Or is it his wife? Things could be paradise for a while. All is well, you think the book is over, but it's only the halfway point. What could possible happen?

So many things.

A writer could take the route of the original story where the wife wants to kill her husband because she doesn't love him anymore. The love turns to hatred for condemning her to a half life and she wants him to suffer for it. Or the wife could become obsessive in her love for him. He saved her from death and she will kill anyone who tries to interfere in their idyllic life. She could come back with a sense of displacement and a yearning to return to the grave, taking anyone else along for the ride. Including the husband.

 

5. The Girl With the Rose on Her Head

This Portuguese tale is of a brother/sister prince and princess. When the prince goes to war, he bids his sister to look after the thing he loves most: his rose gardens. She promises, he leaves, and she becomes so devoted to the care of his gardens that she doesn't leave there, even to sleep. One day, the princess has a baby girl with her.

Read into that what you will...

The baby grows into a stunningly beautiful girl with a rose on her head, but her mother forbids her to make herself known to anyone or she'll kill her. So the girl grows up quiet, hidden, and alone. When the prince returns, the princess again warns the little girl not to make herself known to him, but through events beyond her control, the prince notices the little girl. When the princess finds out, she beats her severely, locks her in a trunk, then locks the trunk in a room, and makes the prince promise, on her deathbed, not to enter that room. The prince promises, the princess dies, and the little girl is left locked in the trunk.

Oh, but wait, it gets better.

The prince does marry, but when he tells his new wife about the room, his mother-in-law badgers her so much about opening it that she caves in and they open the door. They find the trunk and open it. Upon finding the beautiful girl, the new wife flies into such a jealous rage that she and her mother burn the girl's face all over with flat irons and present her as a “mulatto servant”. Thankfully, the prince does eventually learn of his daughter/niece and has his new wife and mother-in-law punished with hot irons too. He never remarries and he lives together with his niece forever after.

Ah, fairy tales. So whimsical. So charming.

This story is a mountain of creepiness. Incest, child abuse, racism, imprisonment, and mutilation are all present. Even if you took out the magic, the story of an innocent child first abused by her mother for being the product of a shameful secret, then locked away for years, only to be horribly disfigured upon being freed...that's dark stuff. This story has so many angles it could be retold from, all of them creepy.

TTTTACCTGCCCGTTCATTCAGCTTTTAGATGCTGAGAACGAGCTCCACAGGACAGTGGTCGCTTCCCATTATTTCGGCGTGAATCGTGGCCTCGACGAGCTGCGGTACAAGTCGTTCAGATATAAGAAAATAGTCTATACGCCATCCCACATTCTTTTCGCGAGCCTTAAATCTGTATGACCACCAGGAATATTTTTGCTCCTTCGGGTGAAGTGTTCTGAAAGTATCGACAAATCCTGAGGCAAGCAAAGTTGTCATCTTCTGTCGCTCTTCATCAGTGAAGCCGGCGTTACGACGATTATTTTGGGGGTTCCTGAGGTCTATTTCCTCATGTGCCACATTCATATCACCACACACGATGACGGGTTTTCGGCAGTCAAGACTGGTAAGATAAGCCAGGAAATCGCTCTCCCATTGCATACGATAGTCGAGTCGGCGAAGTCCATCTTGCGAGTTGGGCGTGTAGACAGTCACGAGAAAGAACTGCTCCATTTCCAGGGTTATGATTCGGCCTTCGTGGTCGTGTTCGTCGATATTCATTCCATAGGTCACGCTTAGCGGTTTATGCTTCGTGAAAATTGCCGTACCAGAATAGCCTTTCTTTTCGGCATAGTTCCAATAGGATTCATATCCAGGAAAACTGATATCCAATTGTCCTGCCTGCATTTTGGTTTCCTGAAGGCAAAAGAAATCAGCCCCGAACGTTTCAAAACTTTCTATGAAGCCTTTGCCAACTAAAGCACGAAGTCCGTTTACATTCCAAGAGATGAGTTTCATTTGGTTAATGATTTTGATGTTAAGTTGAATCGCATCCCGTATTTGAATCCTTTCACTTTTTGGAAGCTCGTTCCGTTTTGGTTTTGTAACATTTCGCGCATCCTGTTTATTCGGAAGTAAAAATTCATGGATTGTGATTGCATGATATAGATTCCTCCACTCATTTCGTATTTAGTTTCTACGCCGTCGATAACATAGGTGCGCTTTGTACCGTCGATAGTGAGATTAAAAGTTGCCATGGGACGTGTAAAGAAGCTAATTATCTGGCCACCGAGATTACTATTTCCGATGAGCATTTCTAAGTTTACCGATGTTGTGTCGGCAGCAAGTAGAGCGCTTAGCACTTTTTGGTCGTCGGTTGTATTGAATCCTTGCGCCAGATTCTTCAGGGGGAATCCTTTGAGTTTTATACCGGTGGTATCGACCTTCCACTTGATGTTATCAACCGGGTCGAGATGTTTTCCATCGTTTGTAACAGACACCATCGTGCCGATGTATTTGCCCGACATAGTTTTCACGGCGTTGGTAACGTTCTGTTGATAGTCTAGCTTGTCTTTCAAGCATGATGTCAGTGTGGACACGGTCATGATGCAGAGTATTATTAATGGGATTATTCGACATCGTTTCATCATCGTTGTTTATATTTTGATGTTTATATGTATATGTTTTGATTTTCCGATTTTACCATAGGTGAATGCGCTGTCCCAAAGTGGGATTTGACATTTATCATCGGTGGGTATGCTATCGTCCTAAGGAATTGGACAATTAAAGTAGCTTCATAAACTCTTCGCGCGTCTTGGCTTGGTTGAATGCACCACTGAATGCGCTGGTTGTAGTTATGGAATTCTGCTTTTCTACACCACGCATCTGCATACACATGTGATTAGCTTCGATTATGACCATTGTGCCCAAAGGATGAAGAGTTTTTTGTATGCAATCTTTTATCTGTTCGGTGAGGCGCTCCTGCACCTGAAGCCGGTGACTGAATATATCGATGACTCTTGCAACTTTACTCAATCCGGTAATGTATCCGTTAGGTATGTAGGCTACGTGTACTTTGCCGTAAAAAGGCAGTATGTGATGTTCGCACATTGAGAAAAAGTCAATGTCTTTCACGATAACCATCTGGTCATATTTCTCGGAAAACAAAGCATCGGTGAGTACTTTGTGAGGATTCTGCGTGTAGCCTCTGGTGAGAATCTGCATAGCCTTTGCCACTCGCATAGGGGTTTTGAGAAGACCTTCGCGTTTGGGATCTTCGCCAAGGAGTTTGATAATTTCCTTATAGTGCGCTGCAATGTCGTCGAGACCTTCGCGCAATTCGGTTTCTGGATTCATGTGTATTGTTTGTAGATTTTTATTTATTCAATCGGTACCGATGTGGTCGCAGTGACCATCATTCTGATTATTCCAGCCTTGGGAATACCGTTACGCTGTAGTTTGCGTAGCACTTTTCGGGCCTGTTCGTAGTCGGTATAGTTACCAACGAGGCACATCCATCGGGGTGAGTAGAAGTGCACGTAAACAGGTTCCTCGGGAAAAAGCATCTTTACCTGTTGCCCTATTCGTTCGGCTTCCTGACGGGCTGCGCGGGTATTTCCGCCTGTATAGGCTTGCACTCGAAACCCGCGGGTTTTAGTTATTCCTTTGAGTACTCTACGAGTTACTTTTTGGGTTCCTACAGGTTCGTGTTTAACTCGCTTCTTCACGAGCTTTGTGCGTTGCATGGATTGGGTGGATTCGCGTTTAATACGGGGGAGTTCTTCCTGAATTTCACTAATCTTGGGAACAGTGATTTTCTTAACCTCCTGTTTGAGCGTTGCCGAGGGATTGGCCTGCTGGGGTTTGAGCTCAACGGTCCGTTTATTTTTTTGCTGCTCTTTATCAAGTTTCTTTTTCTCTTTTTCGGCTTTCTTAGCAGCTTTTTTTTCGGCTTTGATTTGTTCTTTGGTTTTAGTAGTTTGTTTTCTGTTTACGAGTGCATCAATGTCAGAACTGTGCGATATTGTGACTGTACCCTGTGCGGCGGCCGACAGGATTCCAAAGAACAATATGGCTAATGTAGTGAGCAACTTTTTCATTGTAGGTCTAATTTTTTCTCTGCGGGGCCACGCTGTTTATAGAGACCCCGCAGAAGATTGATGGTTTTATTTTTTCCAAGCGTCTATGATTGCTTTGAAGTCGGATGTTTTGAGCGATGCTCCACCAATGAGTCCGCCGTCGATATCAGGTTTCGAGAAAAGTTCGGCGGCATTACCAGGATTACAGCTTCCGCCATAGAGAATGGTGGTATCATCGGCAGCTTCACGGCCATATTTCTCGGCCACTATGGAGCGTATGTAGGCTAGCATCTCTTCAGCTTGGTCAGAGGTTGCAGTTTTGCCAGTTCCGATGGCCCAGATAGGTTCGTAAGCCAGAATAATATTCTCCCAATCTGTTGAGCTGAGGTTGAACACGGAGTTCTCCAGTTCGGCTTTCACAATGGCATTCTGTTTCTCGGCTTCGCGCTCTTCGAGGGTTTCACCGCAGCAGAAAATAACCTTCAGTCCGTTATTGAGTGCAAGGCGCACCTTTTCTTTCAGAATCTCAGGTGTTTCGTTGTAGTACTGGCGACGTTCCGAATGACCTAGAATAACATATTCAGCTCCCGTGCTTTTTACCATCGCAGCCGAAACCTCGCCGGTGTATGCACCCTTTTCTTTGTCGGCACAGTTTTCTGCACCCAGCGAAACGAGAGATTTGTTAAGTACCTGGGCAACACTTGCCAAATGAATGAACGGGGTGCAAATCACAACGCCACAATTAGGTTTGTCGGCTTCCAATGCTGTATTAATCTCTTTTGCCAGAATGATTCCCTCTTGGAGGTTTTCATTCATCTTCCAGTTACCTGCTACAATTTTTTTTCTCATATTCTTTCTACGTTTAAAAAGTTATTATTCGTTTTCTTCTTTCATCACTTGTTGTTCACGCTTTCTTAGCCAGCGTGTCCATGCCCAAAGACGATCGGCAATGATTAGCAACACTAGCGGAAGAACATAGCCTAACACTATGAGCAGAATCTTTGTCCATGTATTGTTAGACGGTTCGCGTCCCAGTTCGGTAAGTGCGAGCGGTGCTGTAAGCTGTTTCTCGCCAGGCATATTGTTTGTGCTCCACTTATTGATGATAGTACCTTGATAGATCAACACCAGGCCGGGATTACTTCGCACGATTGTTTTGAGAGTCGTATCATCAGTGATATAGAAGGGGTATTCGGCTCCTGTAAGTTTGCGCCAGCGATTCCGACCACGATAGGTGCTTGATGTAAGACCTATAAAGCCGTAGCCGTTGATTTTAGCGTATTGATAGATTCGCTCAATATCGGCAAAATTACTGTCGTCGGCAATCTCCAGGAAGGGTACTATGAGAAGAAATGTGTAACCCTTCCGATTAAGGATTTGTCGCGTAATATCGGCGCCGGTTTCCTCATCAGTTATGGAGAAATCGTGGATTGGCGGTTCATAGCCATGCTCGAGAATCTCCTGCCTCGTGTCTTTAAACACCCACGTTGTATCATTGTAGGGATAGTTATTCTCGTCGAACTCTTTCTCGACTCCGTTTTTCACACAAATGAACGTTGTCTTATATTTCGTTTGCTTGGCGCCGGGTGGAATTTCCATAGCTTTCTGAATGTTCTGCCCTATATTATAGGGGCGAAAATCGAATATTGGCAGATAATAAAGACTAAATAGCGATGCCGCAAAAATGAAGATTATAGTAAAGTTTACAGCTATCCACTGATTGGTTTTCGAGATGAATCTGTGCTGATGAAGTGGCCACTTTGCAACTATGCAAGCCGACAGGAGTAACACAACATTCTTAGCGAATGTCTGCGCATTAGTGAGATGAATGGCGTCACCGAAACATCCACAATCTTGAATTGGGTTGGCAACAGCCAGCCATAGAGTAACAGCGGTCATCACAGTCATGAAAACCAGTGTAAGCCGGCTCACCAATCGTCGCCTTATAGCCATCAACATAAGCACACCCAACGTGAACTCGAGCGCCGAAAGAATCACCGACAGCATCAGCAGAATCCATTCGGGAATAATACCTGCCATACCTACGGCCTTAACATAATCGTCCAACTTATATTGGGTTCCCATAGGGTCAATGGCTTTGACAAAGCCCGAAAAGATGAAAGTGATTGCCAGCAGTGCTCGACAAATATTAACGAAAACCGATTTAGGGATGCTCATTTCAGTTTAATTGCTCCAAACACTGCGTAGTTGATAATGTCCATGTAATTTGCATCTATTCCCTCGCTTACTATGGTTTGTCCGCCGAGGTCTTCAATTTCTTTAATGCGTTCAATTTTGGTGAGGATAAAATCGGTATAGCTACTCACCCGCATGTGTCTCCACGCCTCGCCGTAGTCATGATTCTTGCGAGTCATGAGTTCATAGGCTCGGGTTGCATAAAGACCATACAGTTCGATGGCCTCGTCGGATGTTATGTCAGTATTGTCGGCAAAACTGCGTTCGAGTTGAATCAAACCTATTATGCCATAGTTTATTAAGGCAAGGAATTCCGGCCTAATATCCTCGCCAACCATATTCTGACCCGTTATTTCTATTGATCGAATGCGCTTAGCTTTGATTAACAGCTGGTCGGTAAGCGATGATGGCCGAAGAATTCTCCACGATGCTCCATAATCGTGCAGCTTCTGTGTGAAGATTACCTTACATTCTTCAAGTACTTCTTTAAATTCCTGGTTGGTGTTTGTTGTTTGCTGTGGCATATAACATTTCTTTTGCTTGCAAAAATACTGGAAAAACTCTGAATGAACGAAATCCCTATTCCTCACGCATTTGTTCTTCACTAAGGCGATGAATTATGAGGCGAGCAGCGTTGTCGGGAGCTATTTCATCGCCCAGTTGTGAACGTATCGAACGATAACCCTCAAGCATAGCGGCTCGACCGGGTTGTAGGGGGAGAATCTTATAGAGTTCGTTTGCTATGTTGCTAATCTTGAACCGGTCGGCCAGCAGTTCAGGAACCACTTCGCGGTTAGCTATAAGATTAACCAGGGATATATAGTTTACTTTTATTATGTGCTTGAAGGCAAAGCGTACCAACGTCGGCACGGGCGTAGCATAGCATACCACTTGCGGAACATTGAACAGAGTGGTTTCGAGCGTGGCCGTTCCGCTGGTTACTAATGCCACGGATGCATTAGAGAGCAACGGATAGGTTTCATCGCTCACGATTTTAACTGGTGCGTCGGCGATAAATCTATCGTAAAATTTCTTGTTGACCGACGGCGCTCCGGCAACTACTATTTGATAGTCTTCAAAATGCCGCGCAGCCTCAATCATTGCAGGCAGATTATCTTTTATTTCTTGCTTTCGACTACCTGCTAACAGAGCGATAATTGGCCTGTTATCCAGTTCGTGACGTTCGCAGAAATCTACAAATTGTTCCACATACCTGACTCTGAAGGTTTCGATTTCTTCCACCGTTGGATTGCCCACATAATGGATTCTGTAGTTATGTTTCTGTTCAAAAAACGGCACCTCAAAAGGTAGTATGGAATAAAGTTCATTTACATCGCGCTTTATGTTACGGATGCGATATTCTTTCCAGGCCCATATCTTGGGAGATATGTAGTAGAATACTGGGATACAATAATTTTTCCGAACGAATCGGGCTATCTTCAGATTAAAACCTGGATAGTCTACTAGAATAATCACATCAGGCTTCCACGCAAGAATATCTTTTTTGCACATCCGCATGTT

The prince could follow his role in the story, innocent and unknowing about his daughter/niece. Or he could be the villain. The princess could stay the abusive monster of the story or she could be the victim of her brother's perverted lust. The girl, instead of being born with a rose on her head, is born with something else that isolates her and causes her mother/father to abuse her. But when she's locked away, she bides her time. Eventually she finds her own way out and takes revenge on her mother, her father/uncle, or both.

There's little need for the new wife, since the family dynamic could be changed in so many ways. But if she was included, she could be a neighbor or the new girlfriend who finds out about the abuse. She finds the child locked away from the world. How does she handle it? Does she try to help the girl? Or is she so afraid she has to live with the secret until it drives her insane? Or does she follow her role in the original story and abuse the girl herself? The ending could stay hopeful or be more tragic, with the possible death of the girl and/or others. Personally, I prefer hopeful endings, but that's just me.

Either way, this story would make an epic retelling.

There they are, my picks for 5 creepy tales that would make excellent retellings. Whew. That was a lot to get through. But when talking about ideas and writing, I do admit to getting carried away. There's just so much potential. So many stories to tell.

Thanks for stopping by, like, reblog, or leave a comment if you like this blog post or have suggestions for fairy tales that could be reimagined into horror novels. Look for new posts on Tuesdays and be sure to keep an eye out. I've got some surprises coming up in November. Until next time, dear readers, take care and happy Halloween.